Trusts fall into two main categories: revocable trusts and irrevocable trusts. Each has its own purpose suitable to a particular situation. It’s worth learning some of the differences and also understanding them in terms of how you handle IRAs if you have a trust.
Trusts have a truly ancient history in the law. They were developed in the Middle Ages to enable someone to manage property while the owner was away in the Crusades.
While trusts now have many variations, the concept is the same: A trust is created when a person, called the grantor, signs a legal document spelling out the terms of the trust. The grantor transfers property to the trust; the trust holds legal title to the property. The property is managed by a trustee (who may be the grantor in some situations) for the benefit of a beneficiary (who may also be the grantor).
If the terms of the trust can be changed—or the property reclaimed by the grantor—then the trust is revocable (it can be revoked). Revocable trusts are also referred to as “living trusts.” They may also be referred to as inter vivos trusts, meaning that they are set up during the grantor’s lifetime.
Once the grantor dies, the trust becomes irrevocable. Irrevocability also occurs if the grantor also manages it and becomes incapacitated (one example: suffers from Alzheimer’s).
Revocable trusts are often used as an estate-planning tool to transfer property outside of the often costly, lengthy and public court-supervised probate process. Like a will, the trust specifies who inherits the property when the grantor dies.
However, it’s not advisable or always possible to put all the grantor’s assets into a revocable trust. For example, it may not be wise to make an IRA payable to the trust because this could prevent the ultimate beneficiaries of the IRA (the trust beneficiaries) from being able to spread distributions from the IRA over their life expectancies. (Although you can designate a trust as the beneficiary of your IRA, you cannot put your IRA in a trust while you are living.)
For income tax purposes, revocable trusts usually are treated as grantor trusts. All of the income, gains, tax credits and other tax items are reported on the grantor’s personal tax return as if he or she owned the property directly. In most cases, no fiduciary return (Form 1041) for the trust is needed.
A trust is irrevocable if the person setting up a trust cannot change his or her mind and recoup property or alter the terms in the legal document. The person setting up the trust cannot be the sole trustee of an irrevocable trust. It can be inter vivos (set up during the grantor’s life) or testamentary (come into effect under the terms of a grantor’s will).
The trust must file an annual federal income tax return, Form 1041, listing income and expenses and showing income paid to the trust beneficiary on Schedule K-1 of Form 1041. The trust is taxed on income retained by the trust; the beneficiary reports the income received from the trust on his or her personal return.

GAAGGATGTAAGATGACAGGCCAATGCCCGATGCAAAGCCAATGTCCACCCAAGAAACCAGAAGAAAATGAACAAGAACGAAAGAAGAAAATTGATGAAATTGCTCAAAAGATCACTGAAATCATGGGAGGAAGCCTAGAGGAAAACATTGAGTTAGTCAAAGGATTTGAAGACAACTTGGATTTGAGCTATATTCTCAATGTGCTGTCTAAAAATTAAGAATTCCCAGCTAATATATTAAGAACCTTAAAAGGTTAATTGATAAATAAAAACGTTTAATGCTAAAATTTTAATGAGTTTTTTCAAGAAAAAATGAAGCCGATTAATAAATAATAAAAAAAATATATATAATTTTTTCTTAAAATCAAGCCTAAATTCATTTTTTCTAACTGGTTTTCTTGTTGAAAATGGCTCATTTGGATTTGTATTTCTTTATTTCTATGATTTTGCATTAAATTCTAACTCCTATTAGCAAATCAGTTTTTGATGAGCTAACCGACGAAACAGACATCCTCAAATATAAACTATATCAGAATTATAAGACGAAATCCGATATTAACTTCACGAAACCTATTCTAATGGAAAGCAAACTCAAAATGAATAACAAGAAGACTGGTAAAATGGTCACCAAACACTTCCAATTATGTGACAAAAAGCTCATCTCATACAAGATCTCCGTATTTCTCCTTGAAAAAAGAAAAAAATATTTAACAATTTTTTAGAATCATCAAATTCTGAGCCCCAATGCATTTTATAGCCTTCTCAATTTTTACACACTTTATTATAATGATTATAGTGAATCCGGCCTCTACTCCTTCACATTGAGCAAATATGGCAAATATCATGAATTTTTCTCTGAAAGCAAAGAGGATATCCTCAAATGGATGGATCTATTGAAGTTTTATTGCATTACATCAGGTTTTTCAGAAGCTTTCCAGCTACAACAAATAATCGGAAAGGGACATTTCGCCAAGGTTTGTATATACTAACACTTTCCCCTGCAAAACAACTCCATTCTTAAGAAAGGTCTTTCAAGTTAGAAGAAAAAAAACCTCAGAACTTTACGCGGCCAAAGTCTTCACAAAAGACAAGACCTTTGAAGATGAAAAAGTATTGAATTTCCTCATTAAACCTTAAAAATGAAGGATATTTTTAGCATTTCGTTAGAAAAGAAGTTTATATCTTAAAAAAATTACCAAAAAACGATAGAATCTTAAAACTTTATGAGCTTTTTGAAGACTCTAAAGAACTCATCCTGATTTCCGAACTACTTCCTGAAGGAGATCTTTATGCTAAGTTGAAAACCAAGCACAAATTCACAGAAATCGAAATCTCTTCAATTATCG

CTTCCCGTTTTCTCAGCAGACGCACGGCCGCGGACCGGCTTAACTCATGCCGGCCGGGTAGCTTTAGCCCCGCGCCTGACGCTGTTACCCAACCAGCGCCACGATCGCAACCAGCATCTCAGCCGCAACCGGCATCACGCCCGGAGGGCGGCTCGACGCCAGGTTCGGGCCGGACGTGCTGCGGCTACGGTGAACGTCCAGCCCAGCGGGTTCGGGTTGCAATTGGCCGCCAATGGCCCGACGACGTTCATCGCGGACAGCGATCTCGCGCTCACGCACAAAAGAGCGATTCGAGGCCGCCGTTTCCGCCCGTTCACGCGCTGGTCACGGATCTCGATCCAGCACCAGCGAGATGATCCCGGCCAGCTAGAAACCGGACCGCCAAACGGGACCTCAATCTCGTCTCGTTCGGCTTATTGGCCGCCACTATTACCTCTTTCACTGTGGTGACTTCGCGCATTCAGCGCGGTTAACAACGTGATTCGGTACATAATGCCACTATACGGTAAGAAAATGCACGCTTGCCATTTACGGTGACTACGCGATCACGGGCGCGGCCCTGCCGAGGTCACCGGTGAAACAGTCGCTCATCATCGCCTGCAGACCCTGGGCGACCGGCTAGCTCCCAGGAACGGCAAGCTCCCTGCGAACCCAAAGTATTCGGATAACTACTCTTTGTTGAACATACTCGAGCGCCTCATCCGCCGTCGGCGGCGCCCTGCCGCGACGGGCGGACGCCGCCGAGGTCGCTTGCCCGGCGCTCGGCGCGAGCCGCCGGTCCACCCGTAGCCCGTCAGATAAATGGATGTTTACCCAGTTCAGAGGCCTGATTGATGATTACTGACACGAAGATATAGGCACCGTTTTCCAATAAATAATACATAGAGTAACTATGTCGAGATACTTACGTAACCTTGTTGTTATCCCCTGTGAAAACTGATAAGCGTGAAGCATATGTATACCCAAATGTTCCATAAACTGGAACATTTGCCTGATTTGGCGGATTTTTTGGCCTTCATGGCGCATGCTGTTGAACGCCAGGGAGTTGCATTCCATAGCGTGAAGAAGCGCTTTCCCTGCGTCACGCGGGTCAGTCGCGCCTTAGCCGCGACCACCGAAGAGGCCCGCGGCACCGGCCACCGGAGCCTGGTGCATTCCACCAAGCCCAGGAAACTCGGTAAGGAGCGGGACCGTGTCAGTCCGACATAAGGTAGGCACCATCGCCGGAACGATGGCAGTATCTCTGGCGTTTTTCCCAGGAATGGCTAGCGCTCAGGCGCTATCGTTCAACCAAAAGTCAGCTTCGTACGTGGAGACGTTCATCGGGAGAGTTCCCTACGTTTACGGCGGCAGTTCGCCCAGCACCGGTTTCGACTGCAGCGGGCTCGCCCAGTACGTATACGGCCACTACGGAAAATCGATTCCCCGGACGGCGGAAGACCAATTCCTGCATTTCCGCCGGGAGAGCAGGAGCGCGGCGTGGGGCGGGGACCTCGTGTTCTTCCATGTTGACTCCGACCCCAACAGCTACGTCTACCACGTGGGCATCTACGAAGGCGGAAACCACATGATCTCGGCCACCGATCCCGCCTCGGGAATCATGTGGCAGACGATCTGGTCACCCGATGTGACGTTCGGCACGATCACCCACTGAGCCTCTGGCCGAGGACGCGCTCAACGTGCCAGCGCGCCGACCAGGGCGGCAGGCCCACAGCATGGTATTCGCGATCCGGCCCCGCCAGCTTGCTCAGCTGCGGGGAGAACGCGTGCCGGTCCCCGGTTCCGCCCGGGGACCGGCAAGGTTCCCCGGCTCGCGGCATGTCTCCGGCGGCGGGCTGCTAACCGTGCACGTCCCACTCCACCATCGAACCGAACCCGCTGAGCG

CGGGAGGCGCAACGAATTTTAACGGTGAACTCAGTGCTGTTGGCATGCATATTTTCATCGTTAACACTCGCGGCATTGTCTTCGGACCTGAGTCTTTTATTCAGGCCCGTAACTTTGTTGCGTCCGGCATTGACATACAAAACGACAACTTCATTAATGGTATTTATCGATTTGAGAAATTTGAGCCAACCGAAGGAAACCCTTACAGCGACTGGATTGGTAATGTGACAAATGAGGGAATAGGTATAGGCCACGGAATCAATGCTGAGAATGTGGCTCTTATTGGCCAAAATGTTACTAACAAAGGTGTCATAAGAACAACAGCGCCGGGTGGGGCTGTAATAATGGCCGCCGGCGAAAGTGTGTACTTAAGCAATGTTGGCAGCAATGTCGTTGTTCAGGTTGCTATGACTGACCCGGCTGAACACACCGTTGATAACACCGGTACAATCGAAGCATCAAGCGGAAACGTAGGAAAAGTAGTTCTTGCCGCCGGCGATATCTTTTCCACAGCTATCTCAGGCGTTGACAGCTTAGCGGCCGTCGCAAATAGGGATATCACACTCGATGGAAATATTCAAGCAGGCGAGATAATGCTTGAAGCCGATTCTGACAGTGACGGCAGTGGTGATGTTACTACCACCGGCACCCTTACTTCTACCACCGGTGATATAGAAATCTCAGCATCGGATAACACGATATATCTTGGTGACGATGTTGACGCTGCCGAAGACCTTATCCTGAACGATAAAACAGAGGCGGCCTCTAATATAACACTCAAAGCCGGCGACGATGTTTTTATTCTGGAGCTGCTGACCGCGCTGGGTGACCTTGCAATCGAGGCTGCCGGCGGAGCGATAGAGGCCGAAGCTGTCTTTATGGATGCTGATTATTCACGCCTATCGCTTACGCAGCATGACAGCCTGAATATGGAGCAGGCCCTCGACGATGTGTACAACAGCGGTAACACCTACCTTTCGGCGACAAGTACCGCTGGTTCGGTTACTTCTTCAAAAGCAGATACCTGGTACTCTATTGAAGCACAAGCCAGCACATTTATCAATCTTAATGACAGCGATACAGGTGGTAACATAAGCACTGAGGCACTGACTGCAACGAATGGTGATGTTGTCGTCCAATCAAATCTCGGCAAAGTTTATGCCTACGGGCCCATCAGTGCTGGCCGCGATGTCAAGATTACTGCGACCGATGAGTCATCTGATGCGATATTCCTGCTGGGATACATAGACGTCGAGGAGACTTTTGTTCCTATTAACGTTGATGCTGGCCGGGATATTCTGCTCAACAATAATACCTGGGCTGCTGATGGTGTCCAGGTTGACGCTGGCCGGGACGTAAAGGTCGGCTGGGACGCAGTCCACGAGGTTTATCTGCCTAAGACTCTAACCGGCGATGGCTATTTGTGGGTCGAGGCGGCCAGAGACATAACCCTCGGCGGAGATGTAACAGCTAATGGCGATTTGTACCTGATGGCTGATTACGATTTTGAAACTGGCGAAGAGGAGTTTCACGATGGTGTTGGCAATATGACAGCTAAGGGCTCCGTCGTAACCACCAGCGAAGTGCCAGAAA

Some Important Uses for Irrevocable Trusts
Irrevocable trusts have many important uses, such as tax savings and asset protection. Here are some of them:
- Charitable remainder trusts. The grantor continues to enjoy income during his or her life (or for a term of years), with the property then passing to a charity.
- Life insurance trusts. They buy and own life insurance on the grantor’s death, keeping proceeds out of the grantor’s estate (and saving estate taxes).
- Generation-skipping transfer trusts. Also called dynasty trusts, they are used to transfer property from a grandparent to grandchild (skipping the child’s generation) in order to save estate taxes.
- Minor’s trusts. These are created to manage property for the benefit of a child. Usually property is distributed once the child reaches an age specified in the trust.
- Spendthrift trusts. Where there is concern that the beneficiary may be unable to handle money wisely, a trust can be used to manage the property and disburse funds to the beneficiary, who is not permitted to give away any interest in the trust.
- Medicaid trusts. These are trusts created so that property is preserved for the family of an elderly person who needs Medicaid to pay for long-term care. The trusts must be established more than five years before applying for Medicaid in order to achieve the intended results.
- Supplemental needs trusts. If a beneficiary with a disability is receiving government benefits, these trusts (also called special needs trusts) can be used to provide the “extras” (e.g., birthday parties) without causing the loss of government benefits.
Before You Establish a Trust
Trusts may be used to achieve many important personal and financial objectives, but they’re not do-it-yourself documents. It is best to consult with an attorney who can draft the documents reflecting the aims for a particular situation.